Virginia House Speaker Eileen Filler-Corn (D) on Wednesday stripped Del. Dave LaRock of Loudoun County and two other Republican delegates — Mark Cole and Ronnie Campbell — of committee assignments for urging Vice President Mike Pence to nullify Virginia’s certified presidential election results.
The move came after Loudoun County officials called for LaRock’s removal from office after he participated in the Stop the Steal rally in Washington, D.C., on Jan. 6. In response to calls for his removal from office, LaRock then attacked his critics for failing to focus on “the needs of the colored community.”
Filler-Corn stripped LaRock (R-33rd) of his membership on the House transportation committee in the House of Delegates.
LaRock, of Hamilton, represents the 33rd District, which includes Loudoun County and parts of Clarke and Frederick counties.
He received an email around 7 p.m. Wednesday notifying him that he was getting removed from the transportation committee. The said that he believes Loudoun County Board of Supervisors Chair Phyllis Randall (D-At Large) and Algonkian Supervisor Juli Briskman (D) contacted Filler-Corn and were behind his removal from the committee.
When he spoke to Randall Wednesday night, LaRock said that Randall only said that she supports the decisions of Filler-Corn.
“It makes it harder for me to move my Republican colleagues to support this bill [on the toll prices for the Dulles Greenway],” he said. “I’m very disappointed. From my perspective, this is putting politics ahead of very important issues to the 33rd district.”
On Thursday morning, Randall said in a Tweet that LaRock had contacted her Wednesday to request that she reach out to Filler-Corn to ask her to place him back on the House transportation committee.
Randall expressed surprise that LaRock would make the request after he issued the statement Tuesday saying Randall, NAACP Loudoun President Michelle Thomas and others who had called for his removal from office should focus on “the needs of the colored community.”
“Seriously, he did. SERIOUSLY,” Randall tweeted.
LaRock said he did not realize that using “colored people” was racist until after he issued the statement.
“In composing that portion of the message, I reasoned that when addressing the head of the NAACP — and you know what the acronym stands for — that I would be on safe ground using the term that’s contained in the name of the organization,” LaRock said.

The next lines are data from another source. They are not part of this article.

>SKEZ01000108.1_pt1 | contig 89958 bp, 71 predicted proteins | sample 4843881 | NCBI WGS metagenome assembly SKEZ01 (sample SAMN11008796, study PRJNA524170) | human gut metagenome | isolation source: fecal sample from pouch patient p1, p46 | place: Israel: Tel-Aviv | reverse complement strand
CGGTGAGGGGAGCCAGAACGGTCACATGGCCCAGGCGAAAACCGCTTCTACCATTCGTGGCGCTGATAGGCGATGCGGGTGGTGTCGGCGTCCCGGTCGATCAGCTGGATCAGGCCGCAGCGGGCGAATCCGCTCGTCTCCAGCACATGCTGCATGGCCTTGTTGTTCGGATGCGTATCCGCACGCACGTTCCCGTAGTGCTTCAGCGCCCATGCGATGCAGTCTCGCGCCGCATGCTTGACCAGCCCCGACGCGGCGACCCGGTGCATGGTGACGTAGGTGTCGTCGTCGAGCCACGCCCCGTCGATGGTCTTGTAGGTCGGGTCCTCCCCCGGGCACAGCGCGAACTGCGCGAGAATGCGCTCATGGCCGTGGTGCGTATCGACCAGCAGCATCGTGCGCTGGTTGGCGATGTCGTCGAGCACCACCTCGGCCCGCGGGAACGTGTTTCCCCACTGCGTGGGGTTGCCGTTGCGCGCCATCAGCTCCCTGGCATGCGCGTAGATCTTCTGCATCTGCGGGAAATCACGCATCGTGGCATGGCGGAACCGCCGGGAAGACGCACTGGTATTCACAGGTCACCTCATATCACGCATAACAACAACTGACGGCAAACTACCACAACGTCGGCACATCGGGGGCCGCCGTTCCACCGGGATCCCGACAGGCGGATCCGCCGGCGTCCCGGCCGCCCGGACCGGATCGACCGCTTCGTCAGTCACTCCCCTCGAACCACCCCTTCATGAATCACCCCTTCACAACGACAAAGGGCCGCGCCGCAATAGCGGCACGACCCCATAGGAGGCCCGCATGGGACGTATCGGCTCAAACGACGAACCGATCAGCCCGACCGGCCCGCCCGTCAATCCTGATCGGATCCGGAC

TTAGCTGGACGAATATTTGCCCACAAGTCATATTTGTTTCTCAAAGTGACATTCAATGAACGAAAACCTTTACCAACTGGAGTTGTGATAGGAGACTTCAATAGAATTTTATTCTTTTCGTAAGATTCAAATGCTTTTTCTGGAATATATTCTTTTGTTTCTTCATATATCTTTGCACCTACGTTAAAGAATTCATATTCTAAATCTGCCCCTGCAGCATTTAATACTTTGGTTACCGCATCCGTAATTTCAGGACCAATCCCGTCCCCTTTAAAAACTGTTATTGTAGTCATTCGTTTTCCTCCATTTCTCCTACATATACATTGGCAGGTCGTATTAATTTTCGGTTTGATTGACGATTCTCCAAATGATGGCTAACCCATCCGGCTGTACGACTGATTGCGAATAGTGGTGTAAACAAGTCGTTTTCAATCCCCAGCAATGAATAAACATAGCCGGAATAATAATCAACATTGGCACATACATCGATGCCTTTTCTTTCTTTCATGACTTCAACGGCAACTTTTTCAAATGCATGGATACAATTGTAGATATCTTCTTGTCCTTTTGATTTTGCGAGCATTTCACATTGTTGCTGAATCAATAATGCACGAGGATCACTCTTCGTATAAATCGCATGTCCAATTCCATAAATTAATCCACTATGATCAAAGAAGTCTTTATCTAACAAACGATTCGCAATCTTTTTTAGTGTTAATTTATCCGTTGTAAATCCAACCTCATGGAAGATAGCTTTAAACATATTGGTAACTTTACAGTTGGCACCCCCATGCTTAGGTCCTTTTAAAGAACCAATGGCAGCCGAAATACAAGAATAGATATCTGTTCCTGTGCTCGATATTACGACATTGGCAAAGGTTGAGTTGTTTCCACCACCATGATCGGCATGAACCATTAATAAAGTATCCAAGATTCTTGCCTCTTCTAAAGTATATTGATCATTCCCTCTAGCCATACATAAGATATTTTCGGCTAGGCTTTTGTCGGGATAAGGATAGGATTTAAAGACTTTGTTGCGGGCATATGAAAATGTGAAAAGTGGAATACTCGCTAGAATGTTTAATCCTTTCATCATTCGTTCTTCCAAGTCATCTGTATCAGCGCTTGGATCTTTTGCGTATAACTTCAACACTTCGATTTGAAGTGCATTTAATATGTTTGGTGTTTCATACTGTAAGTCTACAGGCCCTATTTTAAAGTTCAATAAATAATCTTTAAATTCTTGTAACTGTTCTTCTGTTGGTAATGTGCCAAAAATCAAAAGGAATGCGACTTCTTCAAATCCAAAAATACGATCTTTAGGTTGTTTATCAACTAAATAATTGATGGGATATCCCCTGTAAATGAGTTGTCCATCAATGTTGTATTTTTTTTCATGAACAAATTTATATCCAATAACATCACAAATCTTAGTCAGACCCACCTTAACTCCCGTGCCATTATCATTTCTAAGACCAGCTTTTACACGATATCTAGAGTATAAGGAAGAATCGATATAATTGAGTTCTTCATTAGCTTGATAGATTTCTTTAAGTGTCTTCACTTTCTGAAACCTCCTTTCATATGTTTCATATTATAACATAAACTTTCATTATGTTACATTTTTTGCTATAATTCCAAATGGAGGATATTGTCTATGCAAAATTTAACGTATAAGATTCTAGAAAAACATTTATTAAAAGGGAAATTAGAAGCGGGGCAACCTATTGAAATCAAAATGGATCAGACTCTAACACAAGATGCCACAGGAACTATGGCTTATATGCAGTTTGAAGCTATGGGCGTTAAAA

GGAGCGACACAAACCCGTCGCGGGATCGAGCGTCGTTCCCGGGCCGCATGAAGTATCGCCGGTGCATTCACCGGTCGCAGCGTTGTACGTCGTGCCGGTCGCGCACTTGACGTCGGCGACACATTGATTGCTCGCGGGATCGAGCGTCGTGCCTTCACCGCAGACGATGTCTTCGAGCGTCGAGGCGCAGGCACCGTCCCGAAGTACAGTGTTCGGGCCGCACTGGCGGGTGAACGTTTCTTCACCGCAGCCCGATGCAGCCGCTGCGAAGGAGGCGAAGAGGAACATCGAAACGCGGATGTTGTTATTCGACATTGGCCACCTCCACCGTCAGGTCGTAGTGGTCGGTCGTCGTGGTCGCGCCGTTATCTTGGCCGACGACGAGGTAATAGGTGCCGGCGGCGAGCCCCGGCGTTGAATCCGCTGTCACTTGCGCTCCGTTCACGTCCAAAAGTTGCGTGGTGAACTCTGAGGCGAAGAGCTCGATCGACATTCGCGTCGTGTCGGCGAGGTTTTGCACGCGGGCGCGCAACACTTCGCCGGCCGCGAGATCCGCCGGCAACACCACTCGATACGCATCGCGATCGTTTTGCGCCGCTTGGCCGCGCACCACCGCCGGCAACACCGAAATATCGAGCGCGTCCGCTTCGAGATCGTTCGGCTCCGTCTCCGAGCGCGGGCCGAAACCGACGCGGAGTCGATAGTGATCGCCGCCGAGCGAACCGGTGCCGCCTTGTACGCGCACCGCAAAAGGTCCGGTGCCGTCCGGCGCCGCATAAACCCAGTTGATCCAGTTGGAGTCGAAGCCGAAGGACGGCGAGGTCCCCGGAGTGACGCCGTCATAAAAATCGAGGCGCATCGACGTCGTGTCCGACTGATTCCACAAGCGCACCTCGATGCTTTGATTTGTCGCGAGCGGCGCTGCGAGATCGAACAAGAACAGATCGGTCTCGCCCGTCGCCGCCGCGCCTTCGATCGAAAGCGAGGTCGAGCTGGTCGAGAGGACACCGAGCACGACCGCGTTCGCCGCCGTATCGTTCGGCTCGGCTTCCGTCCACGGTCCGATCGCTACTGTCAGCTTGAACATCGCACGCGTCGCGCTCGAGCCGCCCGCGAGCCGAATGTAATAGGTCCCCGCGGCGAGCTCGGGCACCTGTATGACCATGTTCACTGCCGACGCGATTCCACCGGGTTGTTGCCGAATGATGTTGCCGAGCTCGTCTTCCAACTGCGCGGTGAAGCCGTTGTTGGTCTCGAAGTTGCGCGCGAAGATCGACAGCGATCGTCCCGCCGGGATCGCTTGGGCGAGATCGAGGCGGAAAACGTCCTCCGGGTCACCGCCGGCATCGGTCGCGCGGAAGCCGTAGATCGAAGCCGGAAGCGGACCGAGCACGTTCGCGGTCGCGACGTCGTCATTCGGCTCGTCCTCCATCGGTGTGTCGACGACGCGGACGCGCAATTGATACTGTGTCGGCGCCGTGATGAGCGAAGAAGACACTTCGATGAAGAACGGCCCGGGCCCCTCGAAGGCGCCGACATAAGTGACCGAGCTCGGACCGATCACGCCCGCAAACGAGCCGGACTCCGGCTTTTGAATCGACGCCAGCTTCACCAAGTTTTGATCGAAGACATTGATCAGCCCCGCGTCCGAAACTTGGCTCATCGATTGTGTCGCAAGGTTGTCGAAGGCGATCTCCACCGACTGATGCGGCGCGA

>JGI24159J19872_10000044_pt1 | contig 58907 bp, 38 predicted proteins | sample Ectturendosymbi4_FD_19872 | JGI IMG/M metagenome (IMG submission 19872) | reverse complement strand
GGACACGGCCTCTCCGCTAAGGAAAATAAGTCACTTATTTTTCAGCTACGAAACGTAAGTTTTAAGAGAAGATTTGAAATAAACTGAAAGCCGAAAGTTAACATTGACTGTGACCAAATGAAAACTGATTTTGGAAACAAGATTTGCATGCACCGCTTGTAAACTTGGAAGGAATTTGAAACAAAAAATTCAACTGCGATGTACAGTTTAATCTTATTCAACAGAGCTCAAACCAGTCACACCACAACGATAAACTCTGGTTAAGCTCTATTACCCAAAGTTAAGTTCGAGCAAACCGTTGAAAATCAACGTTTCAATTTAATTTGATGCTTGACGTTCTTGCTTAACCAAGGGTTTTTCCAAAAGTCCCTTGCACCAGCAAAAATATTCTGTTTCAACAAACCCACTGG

The delegate said his wife cautioned him against using the term and that when he was reading the comments to his statement, he realized his error.
“That is an outdated term and I shouldn’t use it again, and won’t,” he said.
On Wednesday, LaRock removed “colored community” from his website and replaced it with “minorities in the community.”
In an interview, LaRock backtracked from his original statement on who he believes illegally entered the U.S. Capitol.
On the day of the siege at the Capitol, LaRock stated on his Facebook page that it was not Trump supporters who participated in the siege. “Unfortunately, there was a small element who likely infiltrated this patriotic group for the purpose of inciting violence,” he wrote at the time.
LaRock said he now believes there was a mixture of both agitators and Trump supporters. The delegate also admitted that he wanted to believe that Trump supporters would not break into the Capitol or allegedly kill a police officer.
At the Jan. 6 events, LaRock said the group of people he was around was largely peaceful. Later on, he noticed a few people waving Trump flags approaching the Capitol. But he was so far away that he did not see them going past barriers.
When he saw people actually scaling the walls and barriers around the Capitol, though, LaRock said he and his group got in their van and left the area.
“I was very disappointed ... that people who I considered to be like-minded supporters would be capable of instigating that kind of activity,” LaRock said. “I think some antifa people were there. It also seems clear that there were people there who were Trump supporters but were behaving in a manner that is unbecoming to the great majority of people who support Donald Trump.”
The Loudoun County Republican Committee, 10th Congressional District Republican Committee and the Loudoun County Republican Women’s Club issued a joint statement Wednesday expressing their support for LaRock’s record in the state legislature, saying has was elected and re-elected by his constituents many times and is a “strong representative” for the residents of Loudoun, Clarke and Frederick counties, including working “tirelessly to fight against Greenway tolls.”
“Those calling for his resignation believe in guilt by association, and it is appalling. These actions are purely political in nature,” the groups said.
Regarding the Leesburg Town Council passing a resolution calling for him to resign, LaRock said, “I have every reason to believe it’s politically motivated.”
“This kind of posturing and political gamesmanship has become quite familiar to me in the weeks leading up to the election,” the delegate said. “It is Democrats against Republicans, so that’s why I consider it to be politically motivated.”
LaRock said he is going to do his best during the General Assembly session to “focus on what people sent me here to do, which is look out for the interests of our community.”
“I do think that one of those interests from a broad perspective is upholding my oath and protecting our Constitutional rights, such as the right to free expression,” he said. “That seems to be, from my perspective, what is being challenged here.”